Fighting on Amid Reactionary Retrenchment
by Kevin Anderson, Logos
Despite the resurgence of military authoritarianism and fundamentalism in Egypt and Syria, several more positive outcomes of the Arab revolutions are seen in the Tunisian constitution, the rise of the Syrian Kurds, and continuing ferment in Turkey. This analysis by Kevin Anderson of The International Marxist-Humanist appeared in the Summer issue of Logos.
The Present Moment
Over the past year, the outlook for revolutionary change, for democracy and social justice in much of the Middle East and North Africa has become bleak. Egypt has experienced authoritarian military rule at a level that exceeds the repression of Mubarak, thus rolling back the 2011 revolution, even as the US has restored military aid. Libya has descended into chaotic war between rival factions, both of them marked by warlordism. Bahrain continues under lockdown, with the US maintaining both its imperialist naval base and its support for the sectarian Sunni monarchy. Yemen’s democratic opening has given way to a sectarian civil war with massive bombing of civilians by the US-backed Saudis. And most tragic of all, Syria has seen its grassroots democratic opposition shrink as jihadists gain more and more power, sometimes with the collusion of the murderous Assad regime, which itself projects a Shia-oriented sectarianism amid massive backing from Iran. To cap it all, the ultra-fundamentalist ISIS (so-called Islamic State) has maintained most of the territory it seized last year in Iraq and Syria, visiting horrors upon women, religious minorities, and any who dare to express any reservations about its retrograde worldview.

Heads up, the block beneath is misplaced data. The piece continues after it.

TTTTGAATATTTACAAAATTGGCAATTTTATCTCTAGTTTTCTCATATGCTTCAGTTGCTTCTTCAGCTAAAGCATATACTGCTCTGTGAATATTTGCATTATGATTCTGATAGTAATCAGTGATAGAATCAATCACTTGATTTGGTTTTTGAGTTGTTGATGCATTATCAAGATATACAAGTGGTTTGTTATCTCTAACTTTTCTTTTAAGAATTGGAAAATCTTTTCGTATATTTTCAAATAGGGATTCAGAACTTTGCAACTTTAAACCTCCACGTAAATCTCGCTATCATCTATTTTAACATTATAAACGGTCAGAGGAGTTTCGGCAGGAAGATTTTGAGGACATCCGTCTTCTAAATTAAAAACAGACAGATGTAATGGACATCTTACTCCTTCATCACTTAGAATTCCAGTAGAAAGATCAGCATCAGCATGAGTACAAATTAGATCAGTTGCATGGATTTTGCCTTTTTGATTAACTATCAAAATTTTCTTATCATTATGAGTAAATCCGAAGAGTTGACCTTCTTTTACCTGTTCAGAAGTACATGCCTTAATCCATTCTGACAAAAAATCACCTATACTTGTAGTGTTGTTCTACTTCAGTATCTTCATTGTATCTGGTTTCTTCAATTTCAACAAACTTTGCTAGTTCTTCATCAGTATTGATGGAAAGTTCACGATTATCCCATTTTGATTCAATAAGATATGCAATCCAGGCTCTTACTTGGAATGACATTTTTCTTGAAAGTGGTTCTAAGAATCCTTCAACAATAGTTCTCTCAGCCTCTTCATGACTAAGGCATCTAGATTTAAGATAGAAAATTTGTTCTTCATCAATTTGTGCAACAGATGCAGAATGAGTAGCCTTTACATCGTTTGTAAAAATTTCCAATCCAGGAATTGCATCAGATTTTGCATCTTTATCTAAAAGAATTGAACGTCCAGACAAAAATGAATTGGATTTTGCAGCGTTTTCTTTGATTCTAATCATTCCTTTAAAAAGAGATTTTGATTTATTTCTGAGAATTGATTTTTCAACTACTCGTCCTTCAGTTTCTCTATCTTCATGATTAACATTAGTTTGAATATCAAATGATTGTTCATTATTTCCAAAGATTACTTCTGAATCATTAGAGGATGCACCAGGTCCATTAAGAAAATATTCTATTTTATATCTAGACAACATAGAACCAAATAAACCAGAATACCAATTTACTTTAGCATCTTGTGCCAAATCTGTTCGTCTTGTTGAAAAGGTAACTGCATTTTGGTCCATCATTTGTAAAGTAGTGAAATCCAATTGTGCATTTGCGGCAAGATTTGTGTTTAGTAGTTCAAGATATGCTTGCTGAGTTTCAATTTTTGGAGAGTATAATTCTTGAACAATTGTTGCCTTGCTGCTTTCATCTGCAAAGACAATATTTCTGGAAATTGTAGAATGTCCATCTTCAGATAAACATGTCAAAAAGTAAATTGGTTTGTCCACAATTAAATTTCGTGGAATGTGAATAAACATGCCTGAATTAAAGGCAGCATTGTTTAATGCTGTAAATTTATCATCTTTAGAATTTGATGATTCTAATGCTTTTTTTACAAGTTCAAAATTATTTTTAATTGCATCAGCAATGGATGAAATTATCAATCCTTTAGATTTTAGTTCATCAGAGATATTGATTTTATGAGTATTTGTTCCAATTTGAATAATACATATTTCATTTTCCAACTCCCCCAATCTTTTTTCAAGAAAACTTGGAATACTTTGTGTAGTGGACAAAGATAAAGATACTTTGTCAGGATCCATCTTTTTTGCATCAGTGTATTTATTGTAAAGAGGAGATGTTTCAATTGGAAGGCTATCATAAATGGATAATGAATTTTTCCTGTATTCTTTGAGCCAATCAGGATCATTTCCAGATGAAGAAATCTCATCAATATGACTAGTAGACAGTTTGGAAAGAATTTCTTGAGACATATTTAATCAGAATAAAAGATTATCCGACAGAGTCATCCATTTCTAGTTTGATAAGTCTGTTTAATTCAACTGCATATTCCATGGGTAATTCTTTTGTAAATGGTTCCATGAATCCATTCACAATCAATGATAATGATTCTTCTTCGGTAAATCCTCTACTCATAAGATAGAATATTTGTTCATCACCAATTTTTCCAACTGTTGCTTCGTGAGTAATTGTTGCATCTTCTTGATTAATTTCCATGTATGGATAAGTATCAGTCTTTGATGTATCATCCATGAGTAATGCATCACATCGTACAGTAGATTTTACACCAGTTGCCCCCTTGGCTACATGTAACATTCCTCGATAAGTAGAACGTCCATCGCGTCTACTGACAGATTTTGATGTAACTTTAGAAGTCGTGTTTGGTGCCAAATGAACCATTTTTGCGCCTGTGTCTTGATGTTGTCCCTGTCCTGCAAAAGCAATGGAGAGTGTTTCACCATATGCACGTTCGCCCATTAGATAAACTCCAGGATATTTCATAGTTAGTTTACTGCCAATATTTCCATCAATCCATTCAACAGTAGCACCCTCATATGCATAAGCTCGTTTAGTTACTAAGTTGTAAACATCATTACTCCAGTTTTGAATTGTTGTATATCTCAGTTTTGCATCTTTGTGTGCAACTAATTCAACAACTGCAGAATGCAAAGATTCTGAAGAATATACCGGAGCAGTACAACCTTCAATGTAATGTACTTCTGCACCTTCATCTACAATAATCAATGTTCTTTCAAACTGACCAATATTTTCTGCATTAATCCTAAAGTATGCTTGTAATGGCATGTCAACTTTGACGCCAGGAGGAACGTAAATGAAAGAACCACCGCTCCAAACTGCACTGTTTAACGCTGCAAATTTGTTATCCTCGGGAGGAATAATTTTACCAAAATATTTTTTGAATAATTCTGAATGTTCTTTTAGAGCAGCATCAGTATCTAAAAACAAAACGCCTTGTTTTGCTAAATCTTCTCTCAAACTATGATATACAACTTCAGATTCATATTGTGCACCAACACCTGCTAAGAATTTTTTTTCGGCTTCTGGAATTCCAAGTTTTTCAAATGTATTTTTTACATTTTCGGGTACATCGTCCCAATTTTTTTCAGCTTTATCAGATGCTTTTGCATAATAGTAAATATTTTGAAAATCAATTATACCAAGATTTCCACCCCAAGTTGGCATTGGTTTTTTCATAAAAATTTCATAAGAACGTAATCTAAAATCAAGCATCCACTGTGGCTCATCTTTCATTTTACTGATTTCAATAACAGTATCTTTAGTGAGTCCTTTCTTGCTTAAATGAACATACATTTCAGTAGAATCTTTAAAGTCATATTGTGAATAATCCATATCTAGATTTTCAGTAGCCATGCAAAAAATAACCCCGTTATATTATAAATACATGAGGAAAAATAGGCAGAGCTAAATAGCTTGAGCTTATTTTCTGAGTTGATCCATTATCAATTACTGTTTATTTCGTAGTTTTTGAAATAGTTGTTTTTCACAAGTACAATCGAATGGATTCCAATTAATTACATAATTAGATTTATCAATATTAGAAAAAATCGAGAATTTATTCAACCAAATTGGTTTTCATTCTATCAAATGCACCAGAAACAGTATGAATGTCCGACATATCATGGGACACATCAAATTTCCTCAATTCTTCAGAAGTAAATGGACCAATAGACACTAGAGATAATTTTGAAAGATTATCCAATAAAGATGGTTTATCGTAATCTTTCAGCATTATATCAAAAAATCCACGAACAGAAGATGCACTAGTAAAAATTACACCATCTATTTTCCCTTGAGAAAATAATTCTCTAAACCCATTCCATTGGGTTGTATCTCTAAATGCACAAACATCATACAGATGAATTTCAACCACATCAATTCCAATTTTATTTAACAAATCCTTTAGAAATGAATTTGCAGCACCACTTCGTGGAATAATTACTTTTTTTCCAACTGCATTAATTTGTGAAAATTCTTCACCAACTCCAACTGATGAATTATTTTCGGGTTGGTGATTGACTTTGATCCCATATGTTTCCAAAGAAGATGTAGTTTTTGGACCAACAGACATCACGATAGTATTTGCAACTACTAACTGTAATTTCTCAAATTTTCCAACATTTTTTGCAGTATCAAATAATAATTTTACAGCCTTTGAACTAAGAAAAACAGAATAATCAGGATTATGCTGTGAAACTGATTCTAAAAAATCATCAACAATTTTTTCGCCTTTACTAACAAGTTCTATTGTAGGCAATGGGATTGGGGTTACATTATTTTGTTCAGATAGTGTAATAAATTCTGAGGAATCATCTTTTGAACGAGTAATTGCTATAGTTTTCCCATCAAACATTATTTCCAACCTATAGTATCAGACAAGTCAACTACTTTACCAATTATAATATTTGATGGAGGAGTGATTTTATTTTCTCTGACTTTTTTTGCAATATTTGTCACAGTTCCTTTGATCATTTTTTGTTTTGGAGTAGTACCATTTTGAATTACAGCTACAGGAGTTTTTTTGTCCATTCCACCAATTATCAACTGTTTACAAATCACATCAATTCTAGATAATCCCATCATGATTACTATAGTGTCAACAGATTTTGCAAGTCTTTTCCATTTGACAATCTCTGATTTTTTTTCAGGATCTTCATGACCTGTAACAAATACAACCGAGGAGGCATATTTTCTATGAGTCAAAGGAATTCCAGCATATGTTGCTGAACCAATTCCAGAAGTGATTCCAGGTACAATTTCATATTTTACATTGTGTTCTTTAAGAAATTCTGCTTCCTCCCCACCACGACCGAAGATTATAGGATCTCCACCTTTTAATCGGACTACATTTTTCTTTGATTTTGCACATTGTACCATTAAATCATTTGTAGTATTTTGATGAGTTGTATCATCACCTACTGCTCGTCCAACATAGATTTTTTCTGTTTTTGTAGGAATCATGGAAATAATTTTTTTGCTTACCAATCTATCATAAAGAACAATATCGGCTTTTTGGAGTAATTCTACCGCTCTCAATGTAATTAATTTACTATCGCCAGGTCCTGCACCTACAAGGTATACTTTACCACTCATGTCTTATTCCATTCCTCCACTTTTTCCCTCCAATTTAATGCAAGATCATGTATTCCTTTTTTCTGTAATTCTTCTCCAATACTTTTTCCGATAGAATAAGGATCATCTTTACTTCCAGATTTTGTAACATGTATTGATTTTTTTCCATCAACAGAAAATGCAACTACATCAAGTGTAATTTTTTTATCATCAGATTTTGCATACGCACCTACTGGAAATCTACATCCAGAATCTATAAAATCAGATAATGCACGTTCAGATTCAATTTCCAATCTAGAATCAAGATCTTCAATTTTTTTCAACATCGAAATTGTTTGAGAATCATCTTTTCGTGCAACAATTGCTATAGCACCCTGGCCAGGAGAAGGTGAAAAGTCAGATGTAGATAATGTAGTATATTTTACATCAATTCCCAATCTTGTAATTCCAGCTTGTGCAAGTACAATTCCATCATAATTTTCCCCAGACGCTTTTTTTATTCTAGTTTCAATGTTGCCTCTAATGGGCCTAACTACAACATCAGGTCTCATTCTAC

However, this is not the whole story.